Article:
I know what you're thinking. Ew, kale. The dark, leafy green vegetable superfood that tastes about as healthy as it is - and by "healthy" I mean a grassy, dry, and rubbery experience. With just one attempt, many give up... But not you. You are the juicer, or more likely, the blender - pouring in sweet maskers like chocolate and peanut butter to disguise the horrid experience.
Sip your kale no more! I assure you, it does not have to be that way.
Here's an easy-peasy recipe involving just a few simple ingredients. It's been intentionally formulated to give you 10g of protein per serving, while making your taste buds rejoice... and oh yes, it's entirely powered by plants. You're welcome.
About this recipe.
Kale, Extra Virgin Olive Oil, Nutritional Yeast, Lemon Juice, Apple Cider Vinegar, Salt, Pepper
Time: 10 minutes
Cost per serving: $1.52
Shelf-life (this is good for): 1 week; store in sealed container with minimal air exposure
Yes, this recipe is:
- Free from the USA's Top 8 food allergens
Note: Values calculated are compliant with the [updated] Nutrition Facts Label Final Rule (effective January 1, 2020). Please ignore the % DV for Protein, as this has not been calculated in consideration of its actual PDCAAS score.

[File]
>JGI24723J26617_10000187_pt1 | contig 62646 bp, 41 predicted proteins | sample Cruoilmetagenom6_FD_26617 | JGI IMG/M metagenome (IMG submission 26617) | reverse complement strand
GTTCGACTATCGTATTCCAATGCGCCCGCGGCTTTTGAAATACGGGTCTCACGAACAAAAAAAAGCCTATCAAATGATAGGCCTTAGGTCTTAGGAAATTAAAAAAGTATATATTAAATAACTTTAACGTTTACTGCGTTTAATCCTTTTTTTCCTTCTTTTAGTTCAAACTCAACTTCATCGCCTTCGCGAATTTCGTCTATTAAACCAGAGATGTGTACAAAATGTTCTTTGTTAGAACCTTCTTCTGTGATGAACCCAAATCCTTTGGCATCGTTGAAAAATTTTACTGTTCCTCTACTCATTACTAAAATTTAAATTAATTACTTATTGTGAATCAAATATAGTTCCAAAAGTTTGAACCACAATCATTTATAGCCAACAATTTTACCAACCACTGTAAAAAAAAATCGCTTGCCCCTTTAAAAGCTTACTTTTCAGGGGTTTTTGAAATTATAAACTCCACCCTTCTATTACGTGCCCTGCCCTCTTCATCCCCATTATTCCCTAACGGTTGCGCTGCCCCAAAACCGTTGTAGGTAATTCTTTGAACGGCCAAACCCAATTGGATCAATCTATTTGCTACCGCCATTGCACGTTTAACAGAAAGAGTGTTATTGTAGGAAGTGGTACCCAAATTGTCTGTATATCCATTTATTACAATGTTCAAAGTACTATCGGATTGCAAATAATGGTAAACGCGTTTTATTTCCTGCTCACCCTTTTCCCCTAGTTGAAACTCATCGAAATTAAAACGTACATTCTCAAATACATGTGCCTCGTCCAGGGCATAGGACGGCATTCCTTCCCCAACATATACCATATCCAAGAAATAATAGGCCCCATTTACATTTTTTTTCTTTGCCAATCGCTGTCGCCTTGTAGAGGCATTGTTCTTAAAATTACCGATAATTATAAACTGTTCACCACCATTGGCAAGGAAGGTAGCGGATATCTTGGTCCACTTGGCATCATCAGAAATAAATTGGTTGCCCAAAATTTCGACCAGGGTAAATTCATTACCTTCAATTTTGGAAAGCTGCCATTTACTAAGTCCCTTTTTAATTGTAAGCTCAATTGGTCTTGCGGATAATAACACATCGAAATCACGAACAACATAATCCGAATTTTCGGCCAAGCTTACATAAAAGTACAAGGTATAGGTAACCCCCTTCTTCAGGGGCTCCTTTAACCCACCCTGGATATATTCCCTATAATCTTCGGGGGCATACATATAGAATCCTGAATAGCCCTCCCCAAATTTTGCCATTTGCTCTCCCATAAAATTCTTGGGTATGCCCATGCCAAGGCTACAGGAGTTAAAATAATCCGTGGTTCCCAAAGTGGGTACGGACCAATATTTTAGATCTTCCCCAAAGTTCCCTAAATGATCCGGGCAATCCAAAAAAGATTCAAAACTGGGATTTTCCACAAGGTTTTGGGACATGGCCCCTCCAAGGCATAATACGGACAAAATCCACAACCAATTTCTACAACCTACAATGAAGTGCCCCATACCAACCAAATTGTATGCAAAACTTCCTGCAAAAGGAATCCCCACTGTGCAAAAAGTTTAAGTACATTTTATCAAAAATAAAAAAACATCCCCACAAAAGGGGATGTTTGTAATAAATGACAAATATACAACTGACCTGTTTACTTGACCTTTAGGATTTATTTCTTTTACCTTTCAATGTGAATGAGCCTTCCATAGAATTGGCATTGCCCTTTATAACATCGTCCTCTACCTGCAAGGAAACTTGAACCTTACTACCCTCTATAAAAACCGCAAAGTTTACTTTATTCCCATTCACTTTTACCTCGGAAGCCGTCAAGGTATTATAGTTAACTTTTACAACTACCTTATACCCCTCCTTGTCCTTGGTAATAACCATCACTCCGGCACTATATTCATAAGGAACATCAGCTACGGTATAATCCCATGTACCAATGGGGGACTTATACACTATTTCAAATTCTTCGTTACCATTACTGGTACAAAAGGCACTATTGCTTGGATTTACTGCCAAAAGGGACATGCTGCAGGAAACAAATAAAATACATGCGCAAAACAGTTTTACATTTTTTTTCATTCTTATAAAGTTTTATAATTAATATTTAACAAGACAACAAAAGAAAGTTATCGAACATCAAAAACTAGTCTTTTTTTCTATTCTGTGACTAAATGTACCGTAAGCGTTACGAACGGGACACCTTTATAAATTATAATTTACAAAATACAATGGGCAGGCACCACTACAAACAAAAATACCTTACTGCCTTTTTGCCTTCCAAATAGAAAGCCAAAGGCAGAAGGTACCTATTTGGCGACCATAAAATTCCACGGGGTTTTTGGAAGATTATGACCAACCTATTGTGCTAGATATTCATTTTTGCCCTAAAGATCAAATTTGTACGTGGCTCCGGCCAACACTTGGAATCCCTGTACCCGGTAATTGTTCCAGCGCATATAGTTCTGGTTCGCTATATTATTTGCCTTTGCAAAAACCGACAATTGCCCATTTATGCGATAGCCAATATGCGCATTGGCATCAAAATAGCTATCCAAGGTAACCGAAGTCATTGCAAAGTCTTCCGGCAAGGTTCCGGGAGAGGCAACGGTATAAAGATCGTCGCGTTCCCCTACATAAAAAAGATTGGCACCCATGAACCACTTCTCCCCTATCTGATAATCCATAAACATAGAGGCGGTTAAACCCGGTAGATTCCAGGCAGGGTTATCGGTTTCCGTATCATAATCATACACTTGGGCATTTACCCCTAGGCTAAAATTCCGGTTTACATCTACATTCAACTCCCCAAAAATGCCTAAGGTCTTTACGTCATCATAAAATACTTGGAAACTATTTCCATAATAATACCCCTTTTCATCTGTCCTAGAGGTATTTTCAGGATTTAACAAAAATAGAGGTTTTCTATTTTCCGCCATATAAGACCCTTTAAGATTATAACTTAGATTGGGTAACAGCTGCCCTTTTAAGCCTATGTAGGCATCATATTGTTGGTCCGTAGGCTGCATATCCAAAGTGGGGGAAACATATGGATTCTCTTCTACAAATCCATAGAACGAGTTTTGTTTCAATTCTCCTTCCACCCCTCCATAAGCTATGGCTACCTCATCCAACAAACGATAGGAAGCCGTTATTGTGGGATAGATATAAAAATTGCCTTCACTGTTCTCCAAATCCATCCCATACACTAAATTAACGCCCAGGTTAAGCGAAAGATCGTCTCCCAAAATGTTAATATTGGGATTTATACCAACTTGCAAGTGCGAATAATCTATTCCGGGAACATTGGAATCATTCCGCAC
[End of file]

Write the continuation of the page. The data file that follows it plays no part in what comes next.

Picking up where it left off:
Tell me how to make it already.
This is an ideal item to make the beginning of each new week. Lemon juice and apple cider vinegar assist with flavor as well as pH reduction, giving this item approximately a 1-week shelf life. Due to kale's durable texture, this recipe gets better with time as it marinates with a blend of oil and spices.
The recipe is a small batch of about 5 servings, each serving size being about 2 Cups (121g).
Makes 5 servings (605 grams)
Kale: 10 Cups (425g)
Extra virgin olive oil: 5 Tbsp (75g)
Nutritional yeast: 3/4 Cup (60g)
Lemon juice: 1 Tbsp + 1 Tsp (20g)
Apple cider vinegar: 1 Tbsp (15g)
Salt: 1/2 Tsp (5g)
Pepper:1-3/4 Tsp (5g)
The formula below is designed to make a batch of your desire - when you want to go BIG or small, but still yield the same taste/flavor experience.
Food scientists use formulas to scale a recipe, and sometimes, to make do with limited product (for example: "I only have half a b